Isis fighters have shot dead 25 members of a Sunni Muslim tribe near the major city of Ramadi in Iraq, according to local officials.
Isis, also known as Islamic State, killed the tribesmen during its assault on the capital of Iraq’s Al Anbar governorate in the centre of the country.
Sunni fighters have been supporting Iraqi soldiers in a major operation to retake a district of Ramadi seized by the militants. Ramadi is roughly 70 miles to the west of the country's capital Baghdad.
The fighting focused on Ramadi's Sijariya neighbourhood on the eastern edge of the city, which Isis said it gained control of on Friday. The militant group already controls most of the rest of the city.
The bodies of the men were discovered as Iraqi government forces advanced through the embattled city today as part of their counter-offensive.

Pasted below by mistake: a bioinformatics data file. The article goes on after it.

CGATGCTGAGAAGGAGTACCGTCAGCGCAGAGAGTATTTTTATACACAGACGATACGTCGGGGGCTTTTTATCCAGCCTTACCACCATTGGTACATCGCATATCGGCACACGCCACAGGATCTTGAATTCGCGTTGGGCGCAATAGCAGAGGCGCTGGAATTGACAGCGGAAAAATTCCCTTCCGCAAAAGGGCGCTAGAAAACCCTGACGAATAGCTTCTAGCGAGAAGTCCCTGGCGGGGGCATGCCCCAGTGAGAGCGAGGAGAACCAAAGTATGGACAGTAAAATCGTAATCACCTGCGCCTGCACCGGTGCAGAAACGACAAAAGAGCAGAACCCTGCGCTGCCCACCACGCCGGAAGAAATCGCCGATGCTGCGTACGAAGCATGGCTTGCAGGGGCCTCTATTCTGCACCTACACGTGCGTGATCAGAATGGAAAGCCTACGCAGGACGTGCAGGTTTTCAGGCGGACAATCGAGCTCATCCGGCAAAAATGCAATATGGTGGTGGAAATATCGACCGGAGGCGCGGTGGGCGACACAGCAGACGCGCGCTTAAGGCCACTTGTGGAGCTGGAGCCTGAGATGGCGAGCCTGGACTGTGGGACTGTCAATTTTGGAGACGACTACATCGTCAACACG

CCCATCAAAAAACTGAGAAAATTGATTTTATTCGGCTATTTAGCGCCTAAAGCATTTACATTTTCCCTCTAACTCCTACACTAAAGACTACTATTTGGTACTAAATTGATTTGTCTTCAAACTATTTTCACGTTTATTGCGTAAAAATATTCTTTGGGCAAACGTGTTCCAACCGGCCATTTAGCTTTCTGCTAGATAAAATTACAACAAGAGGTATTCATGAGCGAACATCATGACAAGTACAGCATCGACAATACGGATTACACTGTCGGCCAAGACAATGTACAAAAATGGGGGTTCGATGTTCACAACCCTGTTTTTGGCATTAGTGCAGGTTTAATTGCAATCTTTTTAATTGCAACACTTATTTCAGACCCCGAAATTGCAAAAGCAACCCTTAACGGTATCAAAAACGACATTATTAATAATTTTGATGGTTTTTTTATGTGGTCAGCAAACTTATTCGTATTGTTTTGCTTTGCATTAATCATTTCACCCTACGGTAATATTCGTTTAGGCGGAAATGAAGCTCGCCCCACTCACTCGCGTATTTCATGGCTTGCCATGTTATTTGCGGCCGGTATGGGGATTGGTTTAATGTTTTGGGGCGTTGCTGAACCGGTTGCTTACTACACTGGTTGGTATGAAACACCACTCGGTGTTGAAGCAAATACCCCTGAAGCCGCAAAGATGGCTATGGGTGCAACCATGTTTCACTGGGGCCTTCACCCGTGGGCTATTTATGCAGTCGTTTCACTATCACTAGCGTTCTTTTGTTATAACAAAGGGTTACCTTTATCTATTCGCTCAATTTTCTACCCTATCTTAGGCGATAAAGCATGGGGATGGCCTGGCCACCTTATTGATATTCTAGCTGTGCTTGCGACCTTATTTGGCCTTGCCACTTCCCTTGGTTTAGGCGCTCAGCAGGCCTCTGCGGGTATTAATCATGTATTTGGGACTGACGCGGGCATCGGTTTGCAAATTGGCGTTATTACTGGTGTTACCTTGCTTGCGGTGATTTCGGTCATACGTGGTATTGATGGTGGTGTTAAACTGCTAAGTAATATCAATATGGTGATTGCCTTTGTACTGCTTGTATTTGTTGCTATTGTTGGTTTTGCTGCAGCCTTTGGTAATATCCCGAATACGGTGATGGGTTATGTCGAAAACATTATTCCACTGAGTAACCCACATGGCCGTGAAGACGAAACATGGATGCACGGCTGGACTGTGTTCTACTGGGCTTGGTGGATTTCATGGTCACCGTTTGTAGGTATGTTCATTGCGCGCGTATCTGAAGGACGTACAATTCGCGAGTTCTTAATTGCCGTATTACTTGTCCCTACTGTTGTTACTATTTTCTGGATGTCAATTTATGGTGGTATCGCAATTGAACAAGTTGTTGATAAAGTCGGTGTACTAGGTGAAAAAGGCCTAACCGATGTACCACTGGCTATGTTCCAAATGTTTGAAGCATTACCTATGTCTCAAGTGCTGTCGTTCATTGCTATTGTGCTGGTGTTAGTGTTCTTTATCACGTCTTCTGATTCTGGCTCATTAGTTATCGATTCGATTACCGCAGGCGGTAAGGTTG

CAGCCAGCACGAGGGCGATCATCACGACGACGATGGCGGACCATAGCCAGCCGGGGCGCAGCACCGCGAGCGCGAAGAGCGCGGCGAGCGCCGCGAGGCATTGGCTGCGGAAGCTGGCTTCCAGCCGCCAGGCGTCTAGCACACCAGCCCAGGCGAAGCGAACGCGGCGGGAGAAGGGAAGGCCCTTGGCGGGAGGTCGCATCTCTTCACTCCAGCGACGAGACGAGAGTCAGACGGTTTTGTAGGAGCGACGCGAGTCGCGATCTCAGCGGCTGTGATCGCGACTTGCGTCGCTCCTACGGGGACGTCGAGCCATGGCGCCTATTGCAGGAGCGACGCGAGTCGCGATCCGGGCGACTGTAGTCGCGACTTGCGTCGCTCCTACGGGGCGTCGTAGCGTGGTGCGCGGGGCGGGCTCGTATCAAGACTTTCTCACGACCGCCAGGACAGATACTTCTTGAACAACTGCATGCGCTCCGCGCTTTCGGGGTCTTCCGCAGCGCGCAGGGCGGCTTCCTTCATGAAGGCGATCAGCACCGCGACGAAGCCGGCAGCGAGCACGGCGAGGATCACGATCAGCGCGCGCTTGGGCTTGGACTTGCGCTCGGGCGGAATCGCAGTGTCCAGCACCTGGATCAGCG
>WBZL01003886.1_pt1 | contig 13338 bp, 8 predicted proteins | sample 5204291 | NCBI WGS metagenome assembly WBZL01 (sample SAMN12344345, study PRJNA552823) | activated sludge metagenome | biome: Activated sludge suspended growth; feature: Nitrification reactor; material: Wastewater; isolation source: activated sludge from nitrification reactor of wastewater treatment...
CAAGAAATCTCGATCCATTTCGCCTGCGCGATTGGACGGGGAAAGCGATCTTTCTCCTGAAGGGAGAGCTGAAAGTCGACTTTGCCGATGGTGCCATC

Both sides are said to be exchanging mortar fire, according to Iraqi officials and local eyewitnesses. Gunfire is also being exchanged from the rooftops of the governorate and police headquarter buildings.
Isis fighters are believed to have killed more than 200 people from Anbar's Sunni Al Bu Nimr tribe in recent weeks, apparently in response to it siding with Iraqi and western forces. Women and children are believed to be among those killed.
Meanwhile today, police said two bombings around Baghdad killed eight people and wounded 21; hospital officials confirmed the casualties.
Isis currently controls around third of Iraq and Syria and says it wants to establish a global Islamic caliphate.
In August the United States launched airstrikes in Iraq designed to support Iraqi and Kurdish ground forces fighting the group.
Ramadi has traditionally been a majority Sunni city, the Islamic denomination from which Isis draws most of its support.
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